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Confronting the Decision to Move: The Journey Ahead

by Betty Soldz

A number of years ago, when my husband retired, we decided to move from the East coast to California. Now we were agonizing over whether or not to move back East. 
      We moved to California from Washington D.C. after having paid several visits the state and falling in love with the weather, the scenery, and the ambiance.  At the time, we had two married sons.  One lived in Boston and the other in Washington, D.C.  Although we dearly loved our children we were looking for a change in our life pattern. We hoped that if we moved and they visited us, they would fall in love with California and also move here.  Although they have visited numerous times, this did not happen.  They and their wives were committed to their work and their communities. So this dream did not work out the way we hoped it would.
     Life here has been wonderful, especially for me.  I returned to school to obtain a degree in Social Work. I have held some exciting jobs and actually still do. I have made numerous new friends.  Why then would one want to make such a drastic change at this time of life?
       A number of things happened which led to this agonizing question.  When the Loma Prieta earthquake hit in 1989 we realized the enormous danger in living so near to several earthquake faults.  Since Northern California had not had a major earthquake in many years we hadn't even considered this danger when we moved  here. People who grew up here seem to be able to put this out of their mind but not us.  We feel terribly vulnerable.  Then we lost our home in the terrible Oakland Firestorm of 1991 when 3300 homes in our area were lost.  Although our home has been rebuilt, it has never been the same.  Having lived through the last nine years since our big fire and putting up with the reconstruction of the neighborhood, which is still not complete, I know I don't want to go through that kind of devastation again.  A large earthquake will certainly cause much more damage. 
      What really started us agonizing over the question of whether to move back east was when six years ago a wonderful little grandchild came into our lives.  We were now grandparents.  This was something we had hoped for but had begun to believe would never happen. We realize that visiting once or twice a year is not the same as being a hands-on grandparent.  We may never have another chance to be a grandparent and we are feeling that this is  too wonderful a part of life to give up. When the weekend or holidays come and our friends spend them with their family we feel a great sadness that we cannot share this time with our own children and grandchild. 
      Then one of our family back east had a stroke and we felt so far away.  We felt the need to be closer to our children and grandson,  to help ease their worries.  Lastly, we are fifteen years older than when we moved here and are giving thought to our old age.  Who will be here for us when we need help?  Thus, we began our odyssey.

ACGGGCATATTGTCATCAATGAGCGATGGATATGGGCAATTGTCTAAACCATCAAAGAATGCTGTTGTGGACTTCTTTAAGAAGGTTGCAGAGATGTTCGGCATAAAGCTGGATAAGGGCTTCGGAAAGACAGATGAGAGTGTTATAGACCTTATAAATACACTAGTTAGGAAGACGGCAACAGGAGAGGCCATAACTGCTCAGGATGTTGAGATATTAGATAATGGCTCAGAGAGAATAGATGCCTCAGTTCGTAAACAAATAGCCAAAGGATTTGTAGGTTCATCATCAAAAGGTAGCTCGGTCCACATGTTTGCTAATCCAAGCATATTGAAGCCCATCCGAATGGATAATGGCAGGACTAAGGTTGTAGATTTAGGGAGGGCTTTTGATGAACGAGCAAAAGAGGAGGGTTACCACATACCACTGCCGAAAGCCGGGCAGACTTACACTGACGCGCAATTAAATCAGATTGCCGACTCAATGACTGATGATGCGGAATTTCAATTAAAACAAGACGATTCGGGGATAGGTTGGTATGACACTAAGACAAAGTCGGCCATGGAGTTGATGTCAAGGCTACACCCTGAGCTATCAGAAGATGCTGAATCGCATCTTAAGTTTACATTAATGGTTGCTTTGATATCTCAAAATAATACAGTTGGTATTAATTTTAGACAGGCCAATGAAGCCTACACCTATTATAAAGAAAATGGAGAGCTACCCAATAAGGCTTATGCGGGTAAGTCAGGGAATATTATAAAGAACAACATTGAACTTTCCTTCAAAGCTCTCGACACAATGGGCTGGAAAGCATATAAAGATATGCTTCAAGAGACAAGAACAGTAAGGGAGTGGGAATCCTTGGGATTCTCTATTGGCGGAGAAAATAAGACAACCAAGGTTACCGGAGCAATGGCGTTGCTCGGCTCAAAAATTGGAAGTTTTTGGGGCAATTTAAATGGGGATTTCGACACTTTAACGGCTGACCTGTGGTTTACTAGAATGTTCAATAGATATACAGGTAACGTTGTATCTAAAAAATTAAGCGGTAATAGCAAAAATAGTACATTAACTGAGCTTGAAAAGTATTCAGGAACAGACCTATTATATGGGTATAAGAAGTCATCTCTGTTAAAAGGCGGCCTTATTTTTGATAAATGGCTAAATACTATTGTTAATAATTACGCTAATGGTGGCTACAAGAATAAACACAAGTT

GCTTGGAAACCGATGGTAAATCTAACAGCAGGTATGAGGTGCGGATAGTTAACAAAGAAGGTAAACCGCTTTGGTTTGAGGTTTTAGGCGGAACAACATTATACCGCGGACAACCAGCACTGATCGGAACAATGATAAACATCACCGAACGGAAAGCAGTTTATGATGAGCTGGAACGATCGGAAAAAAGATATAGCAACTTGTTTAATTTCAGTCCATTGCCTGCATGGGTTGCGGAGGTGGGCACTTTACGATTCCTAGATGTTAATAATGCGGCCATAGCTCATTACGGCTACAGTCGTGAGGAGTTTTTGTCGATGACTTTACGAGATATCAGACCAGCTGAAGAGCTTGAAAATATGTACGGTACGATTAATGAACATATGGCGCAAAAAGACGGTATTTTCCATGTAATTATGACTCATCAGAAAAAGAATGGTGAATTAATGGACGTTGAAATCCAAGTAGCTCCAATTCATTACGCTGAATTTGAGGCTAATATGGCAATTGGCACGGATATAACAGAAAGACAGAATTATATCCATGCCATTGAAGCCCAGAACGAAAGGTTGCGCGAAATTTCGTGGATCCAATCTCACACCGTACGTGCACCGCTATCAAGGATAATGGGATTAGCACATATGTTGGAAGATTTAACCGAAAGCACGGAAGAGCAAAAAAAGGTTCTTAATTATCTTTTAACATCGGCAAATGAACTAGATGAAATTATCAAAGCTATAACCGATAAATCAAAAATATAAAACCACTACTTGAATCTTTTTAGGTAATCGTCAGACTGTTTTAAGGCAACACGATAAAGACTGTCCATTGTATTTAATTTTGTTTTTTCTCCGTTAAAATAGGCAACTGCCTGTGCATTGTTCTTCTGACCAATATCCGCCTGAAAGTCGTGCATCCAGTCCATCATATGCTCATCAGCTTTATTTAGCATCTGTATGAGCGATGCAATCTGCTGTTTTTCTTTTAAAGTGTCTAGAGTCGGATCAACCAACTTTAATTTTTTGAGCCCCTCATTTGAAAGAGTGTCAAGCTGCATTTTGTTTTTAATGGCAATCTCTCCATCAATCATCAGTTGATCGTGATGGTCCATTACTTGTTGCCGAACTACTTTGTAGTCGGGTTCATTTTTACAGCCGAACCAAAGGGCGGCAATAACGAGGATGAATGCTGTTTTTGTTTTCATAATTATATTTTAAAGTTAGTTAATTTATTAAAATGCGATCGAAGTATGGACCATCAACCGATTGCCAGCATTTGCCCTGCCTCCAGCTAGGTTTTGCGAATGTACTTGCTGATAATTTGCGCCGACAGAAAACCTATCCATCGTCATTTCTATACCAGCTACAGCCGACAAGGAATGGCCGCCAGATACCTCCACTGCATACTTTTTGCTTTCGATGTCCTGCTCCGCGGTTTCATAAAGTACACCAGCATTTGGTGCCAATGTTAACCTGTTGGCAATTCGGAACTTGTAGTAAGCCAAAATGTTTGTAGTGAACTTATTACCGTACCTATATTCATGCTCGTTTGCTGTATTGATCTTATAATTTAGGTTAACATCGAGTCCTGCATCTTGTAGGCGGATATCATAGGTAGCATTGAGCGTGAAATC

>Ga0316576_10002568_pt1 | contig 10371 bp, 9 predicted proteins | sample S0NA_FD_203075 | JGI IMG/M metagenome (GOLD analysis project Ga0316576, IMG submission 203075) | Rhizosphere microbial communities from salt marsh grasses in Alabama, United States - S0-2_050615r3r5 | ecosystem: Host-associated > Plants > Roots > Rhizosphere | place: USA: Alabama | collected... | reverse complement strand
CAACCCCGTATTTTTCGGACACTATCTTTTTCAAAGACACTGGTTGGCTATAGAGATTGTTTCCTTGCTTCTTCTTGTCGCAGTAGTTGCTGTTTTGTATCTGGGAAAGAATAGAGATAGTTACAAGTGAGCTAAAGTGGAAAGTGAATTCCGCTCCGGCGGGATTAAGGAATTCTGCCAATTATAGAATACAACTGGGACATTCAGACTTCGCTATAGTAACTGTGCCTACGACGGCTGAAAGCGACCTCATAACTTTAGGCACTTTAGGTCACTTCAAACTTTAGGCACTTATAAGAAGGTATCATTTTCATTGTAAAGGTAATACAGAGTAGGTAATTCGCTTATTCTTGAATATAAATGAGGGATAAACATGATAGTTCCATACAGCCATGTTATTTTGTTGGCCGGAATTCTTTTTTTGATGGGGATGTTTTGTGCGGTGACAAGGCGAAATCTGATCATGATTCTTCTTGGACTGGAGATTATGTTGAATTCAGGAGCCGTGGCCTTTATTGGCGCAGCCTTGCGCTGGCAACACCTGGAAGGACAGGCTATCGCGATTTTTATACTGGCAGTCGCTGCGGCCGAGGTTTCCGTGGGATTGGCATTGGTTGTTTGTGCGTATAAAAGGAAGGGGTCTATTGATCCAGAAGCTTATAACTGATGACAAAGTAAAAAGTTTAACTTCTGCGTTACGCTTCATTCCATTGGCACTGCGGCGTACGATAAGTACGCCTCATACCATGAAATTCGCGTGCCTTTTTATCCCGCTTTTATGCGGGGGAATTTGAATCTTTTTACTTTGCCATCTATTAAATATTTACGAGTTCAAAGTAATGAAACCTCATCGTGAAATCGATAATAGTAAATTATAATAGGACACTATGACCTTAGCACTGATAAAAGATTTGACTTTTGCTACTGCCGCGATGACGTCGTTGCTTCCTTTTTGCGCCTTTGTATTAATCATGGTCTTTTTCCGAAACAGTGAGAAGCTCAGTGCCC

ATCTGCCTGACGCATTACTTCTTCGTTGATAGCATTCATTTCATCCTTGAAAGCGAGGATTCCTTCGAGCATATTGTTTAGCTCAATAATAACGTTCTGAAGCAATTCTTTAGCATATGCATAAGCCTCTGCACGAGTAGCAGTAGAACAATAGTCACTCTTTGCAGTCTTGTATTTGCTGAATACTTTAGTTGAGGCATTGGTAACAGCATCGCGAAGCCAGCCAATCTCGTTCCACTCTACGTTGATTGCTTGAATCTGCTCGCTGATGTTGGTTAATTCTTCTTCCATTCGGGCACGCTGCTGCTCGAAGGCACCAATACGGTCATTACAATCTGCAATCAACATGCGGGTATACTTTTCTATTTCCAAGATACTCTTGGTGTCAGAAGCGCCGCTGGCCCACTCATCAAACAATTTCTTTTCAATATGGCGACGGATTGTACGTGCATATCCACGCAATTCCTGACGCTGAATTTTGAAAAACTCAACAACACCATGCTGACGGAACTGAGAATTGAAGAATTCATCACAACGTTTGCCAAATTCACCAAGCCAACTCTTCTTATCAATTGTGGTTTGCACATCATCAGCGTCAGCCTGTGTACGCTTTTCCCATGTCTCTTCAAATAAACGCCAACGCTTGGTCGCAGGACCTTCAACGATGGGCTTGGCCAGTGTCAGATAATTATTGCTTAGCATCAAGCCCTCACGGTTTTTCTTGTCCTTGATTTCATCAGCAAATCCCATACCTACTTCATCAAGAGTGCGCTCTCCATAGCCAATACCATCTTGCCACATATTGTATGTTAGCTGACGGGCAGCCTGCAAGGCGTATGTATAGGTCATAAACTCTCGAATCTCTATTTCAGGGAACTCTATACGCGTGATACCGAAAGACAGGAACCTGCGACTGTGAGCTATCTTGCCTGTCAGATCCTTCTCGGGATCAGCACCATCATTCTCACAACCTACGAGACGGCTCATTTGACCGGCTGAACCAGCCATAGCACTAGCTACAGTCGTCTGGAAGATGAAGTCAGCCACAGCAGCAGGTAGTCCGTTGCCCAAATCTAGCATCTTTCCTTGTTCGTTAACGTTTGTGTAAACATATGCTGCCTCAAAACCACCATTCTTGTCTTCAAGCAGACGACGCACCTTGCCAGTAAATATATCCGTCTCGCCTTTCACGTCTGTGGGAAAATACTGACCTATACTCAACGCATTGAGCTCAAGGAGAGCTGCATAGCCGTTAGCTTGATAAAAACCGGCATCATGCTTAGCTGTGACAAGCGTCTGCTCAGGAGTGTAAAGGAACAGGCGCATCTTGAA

I would like to share with you the process we used  to make this decision and in a later articles I will share how it all worked out. I started by listing the reasons to consider moving using some of these reasons listed above.  Then I included my thoughts on why we should not move and shared these thoughts with my husband, who then added his own.  When the list of reasons to move was much longer than the list of reasons not too, we decided it was time to investigate homes in Boston.  We chose Boston so we would be able to be a part of our grandson's life and because we would be a family again.  We would also be close enough to our other son and daughter-in-law to see them often.
      Our next step was to consider the factors that would be most important to us in a new community.  What type of neighborhood did we want to live in? Was public transportation important?  Was it important to be near a community center where we would hope to meet and make new friends?  What kind of lifestyle did we want? What are the health care options?  Would we be able to remain in the house if our health situation changed?  Lastly, what compromises would we be willing to make on these factors.
      Our son Stephen, excited about our possible move to the Boston area,  gave us many books on the area.  We spent much time devouring the information in them.  We spent many months checking out real estate on the Internet.  We purchased a subscription to the Boston Globe and communicated with real estate agents.  We arranged to be pre-approved for a home loan so that when we found a home we would be ready to purchase it.  At the same time, we interviewed several real estate agents about selling our present home and began making repairs and improvements as needed.  It is good that we started on this project early because none of the repairs have gone smoothly. 
       We were however, off to Boston on the first chapter of this journey.

Part Two >>


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